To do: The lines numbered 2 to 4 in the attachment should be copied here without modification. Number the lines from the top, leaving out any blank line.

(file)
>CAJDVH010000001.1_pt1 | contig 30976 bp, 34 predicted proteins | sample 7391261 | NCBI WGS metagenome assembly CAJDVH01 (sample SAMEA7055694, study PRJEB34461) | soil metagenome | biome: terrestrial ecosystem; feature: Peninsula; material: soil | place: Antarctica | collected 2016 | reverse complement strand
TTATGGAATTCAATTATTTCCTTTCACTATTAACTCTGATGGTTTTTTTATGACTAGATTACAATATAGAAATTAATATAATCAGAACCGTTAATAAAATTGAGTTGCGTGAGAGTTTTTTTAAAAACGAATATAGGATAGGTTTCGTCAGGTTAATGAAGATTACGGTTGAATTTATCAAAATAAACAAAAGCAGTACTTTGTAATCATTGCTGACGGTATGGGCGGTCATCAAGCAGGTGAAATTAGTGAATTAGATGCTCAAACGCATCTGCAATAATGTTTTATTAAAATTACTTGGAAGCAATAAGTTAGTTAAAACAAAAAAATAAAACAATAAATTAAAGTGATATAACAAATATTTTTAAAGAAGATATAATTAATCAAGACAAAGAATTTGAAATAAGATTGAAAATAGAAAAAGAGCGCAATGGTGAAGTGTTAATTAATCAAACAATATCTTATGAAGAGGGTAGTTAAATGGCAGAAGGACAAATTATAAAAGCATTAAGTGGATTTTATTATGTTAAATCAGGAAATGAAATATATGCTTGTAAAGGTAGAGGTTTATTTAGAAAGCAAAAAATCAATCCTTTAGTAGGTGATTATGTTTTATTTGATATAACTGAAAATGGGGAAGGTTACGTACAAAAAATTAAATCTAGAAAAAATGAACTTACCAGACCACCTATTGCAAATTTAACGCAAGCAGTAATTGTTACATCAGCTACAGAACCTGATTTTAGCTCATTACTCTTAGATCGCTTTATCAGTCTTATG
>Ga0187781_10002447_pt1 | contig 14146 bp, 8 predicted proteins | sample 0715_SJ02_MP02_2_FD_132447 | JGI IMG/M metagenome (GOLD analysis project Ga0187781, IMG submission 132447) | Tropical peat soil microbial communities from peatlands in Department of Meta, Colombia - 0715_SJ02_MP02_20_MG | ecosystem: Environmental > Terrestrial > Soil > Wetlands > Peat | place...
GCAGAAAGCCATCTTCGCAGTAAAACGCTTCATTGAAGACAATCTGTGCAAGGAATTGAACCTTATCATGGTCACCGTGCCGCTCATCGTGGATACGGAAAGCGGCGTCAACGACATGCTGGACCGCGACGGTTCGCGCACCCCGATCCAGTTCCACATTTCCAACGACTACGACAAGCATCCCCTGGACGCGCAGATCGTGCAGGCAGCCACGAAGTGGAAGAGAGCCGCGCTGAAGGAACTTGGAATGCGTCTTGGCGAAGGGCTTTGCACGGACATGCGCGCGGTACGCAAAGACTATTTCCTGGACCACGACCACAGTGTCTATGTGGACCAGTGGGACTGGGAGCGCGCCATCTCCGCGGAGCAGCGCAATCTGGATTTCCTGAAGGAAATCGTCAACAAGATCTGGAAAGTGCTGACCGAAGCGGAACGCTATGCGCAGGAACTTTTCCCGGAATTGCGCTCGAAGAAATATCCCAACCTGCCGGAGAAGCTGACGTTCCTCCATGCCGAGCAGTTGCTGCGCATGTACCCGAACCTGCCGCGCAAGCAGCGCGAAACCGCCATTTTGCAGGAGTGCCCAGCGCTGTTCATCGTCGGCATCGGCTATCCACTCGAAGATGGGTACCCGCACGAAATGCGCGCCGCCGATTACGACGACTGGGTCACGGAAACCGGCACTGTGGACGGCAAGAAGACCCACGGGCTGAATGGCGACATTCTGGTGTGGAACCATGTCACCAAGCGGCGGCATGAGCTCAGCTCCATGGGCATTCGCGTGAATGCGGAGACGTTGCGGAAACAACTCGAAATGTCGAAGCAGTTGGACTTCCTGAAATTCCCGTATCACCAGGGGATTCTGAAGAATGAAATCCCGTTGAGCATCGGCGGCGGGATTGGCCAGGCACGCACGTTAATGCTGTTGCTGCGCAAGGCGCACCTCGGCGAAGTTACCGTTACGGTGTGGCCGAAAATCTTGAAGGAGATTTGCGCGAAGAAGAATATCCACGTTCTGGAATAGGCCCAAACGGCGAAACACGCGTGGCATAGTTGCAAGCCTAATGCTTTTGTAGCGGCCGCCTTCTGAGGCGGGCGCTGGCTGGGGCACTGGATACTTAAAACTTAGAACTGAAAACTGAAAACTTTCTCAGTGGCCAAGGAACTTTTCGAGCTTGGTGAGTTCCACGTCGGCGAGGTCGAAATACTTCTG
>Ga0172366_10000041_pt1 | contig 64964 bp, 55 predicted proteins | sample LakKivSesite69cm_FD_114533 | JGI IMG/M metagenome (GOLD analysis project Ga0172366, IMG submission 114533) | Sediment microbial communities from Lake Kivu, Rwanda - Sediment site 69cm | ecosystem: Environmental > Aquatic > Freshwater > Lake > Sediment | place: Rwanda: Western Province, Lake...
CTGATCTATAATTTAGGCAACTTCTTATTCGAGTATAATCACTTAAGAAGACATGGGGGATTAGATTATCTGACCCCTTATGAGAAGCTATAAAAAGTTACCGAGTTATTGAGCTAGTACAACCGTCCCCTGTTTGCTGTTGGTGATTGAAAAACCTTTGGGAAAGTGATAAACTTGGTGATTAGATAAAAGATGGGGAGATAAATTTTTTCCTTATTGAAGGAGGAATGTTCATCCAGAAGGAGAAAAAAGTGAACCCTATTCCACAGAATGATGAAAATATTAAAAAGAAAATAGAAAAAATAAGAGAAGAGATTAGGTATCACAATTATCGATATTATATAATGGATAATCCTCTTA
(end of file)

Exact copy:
TTATGGAATTCAATTATTTCCTTTCACTATTAACTCTGATGGTTTTTTTATGACTAGATTACAATATAGAAATTAATATAATCAGAACCGTTAATAAAATTGAGTTGCGTGAGAGTTTTTTTAAAAACGAATATAGGATAGGTTTCGTCAGGTTAATGAAGATTACGGTTGAATTTATCAAAATAAACAAAAGCAGTACTTTGTAATCATTGCTGACGGTATGGGCGGTCATCAAGCAGGTGAAATTAGTGAATTAGATGCTCAAACGCATCTGCAATAATGTTTTATTAAAATTACTTGGAAGCAATAAGTTAGTTAAAACAAAAAAATAAAACAATAAATTAAAGTGATATAACAAATATTTTTAAAGAAGATATAATTAATCAAGACAAAGAATTTGAAATAAGATTGAAAATAGAAAAAGAGCGCAATGGTGAAGTGTTAATTAATCAAACAATATCTTATGAAGAGGGTAGTTAAATGGCAGAAGGACAAATTATAAAAGCATTAAGTGGATTTTATTATGTTAAATCAGGAAATGAAATATATGCTTGTAAAGGTAGAGGTTTATTTAGAAAGCAAAAAATCAATCCTTTAGTAGGTGATTATGTTTTATTTGATATAACTGAAAATGGGGAAGGTTACGTACAAAAAATTAAATCTAGAAAAAATGAACTTACCAGACCACCTATTGCAAATTTAACGCAAGCAGTAATTGTTACATCAGCTACAGAACCTGATTTTAGCTCATTACTCTTAGATCGCTTTATCAGTCTTATG
>Ga0187781_10002447_pt1 | contig 14146 bp, 8 predicted proteins | sample 0715_SJ02_MP02_2_FD_132447 | JGI IMG/M metagenome (GOLD analysis project Ga0187781, IMG submission 132447) | Tropical peat soil microbial communities from peatlands in Department of Meta, Colombia - 0715_SJ02_MP02_20_MG | ecosystem: Environmental > Terrestrial > Soil > Wetlands > Peat | place...
GCAGAAAGCCATCTTCGCAGTAAAACGCTTCATTGAAGACAATCTGTGCAAGGAATTGAACCTTATCATGGTCACCGTGCCGCTCATCGTGGATACGGAAAGCGGCGTCAACGACATGCTGGACCGCGACGGTTCGCGCACCCCGATCCAGTTCCACATTTCCAACGACTACGACAAGCATCCCCTGGACGCGCAGATCGTGCAGGCAGCCACGAAGTGGAAGAGAGCCGCGCTGAAGGAACTTGGAATGCGTCTTGGCGAAGGGCTTTGCACGGACATGCGCGCGGTACGCAAAGACTATTTCCTGGACCACGACCACAGTGTCTATGTGGACCAGTGGGACTGGGAGCGCGCCATCTCCGCGGAGCAGCGCAATCTGGATTTCCTGAAGGAAATCGTCAACAAGATCTGGAAAGTGCTGACCGAAGCGGAACGCTATGCGCAGGAACTTTTCCCGGAATTGCGCTCGAAGAAATATCCCAACCTGCCGGAGAAGCTGACGTTCCTCCATGCCGAGCAGTTGCTGCGCATGTACCCGAACCTGCCGCGCAAGCAGCGCGAAACCGCCATTTTGCAGGAGTGCCCAGCGCTGTTCATCGTCGGCATCGGCTATCCACTCGAAGATGGGTACCCGCACGAAATGCGCGCCGCCGATTACGACGACTGGGTCACGGAAACCGGCACTGTGGACGGCAAGAAGACCCACGGGCTGAATGGCGACATTCTGGTGTGGAACCATGTCACCAAGCGGCGGCATGAGCTCAGCTCCATGGGCATTCGCGTGAATGCGGAGACGTTGCGGAAACAACTCGAAATGTCGAAGCAGTTGGACTTCCTGAAATTCCCGTATCACCAGGGGATTCTGAAGAATGAAATCCCGTTGAGCATCGGCGGCGGGATTGGCCAGGCACGCACGTTAATGCTGTTGCTGCGCAAGGCGCACCTCGGCGAAGTTACCGTTACGGTGTGGCCGAAAATCTTGAAGGAGATTTGCGCGAAGAAGAATATCCACGTTCTGGAATAGGCCCAAACGGCGAAACACGCGTGGCATAGTTGCAAGCCTAATGCTTTTGTAGCGGCCGCCTTCTGAGGCGGGCGCTGGCTGGGGCACTGGATACTTAAAACTTAGAACTGAAAACTGAAAACTTTCTCAGTGGCCAAGGAACTTTTCGAGCTTGGTGAGTTCCACGTCGGCGAGGTCGAAATACTTCTG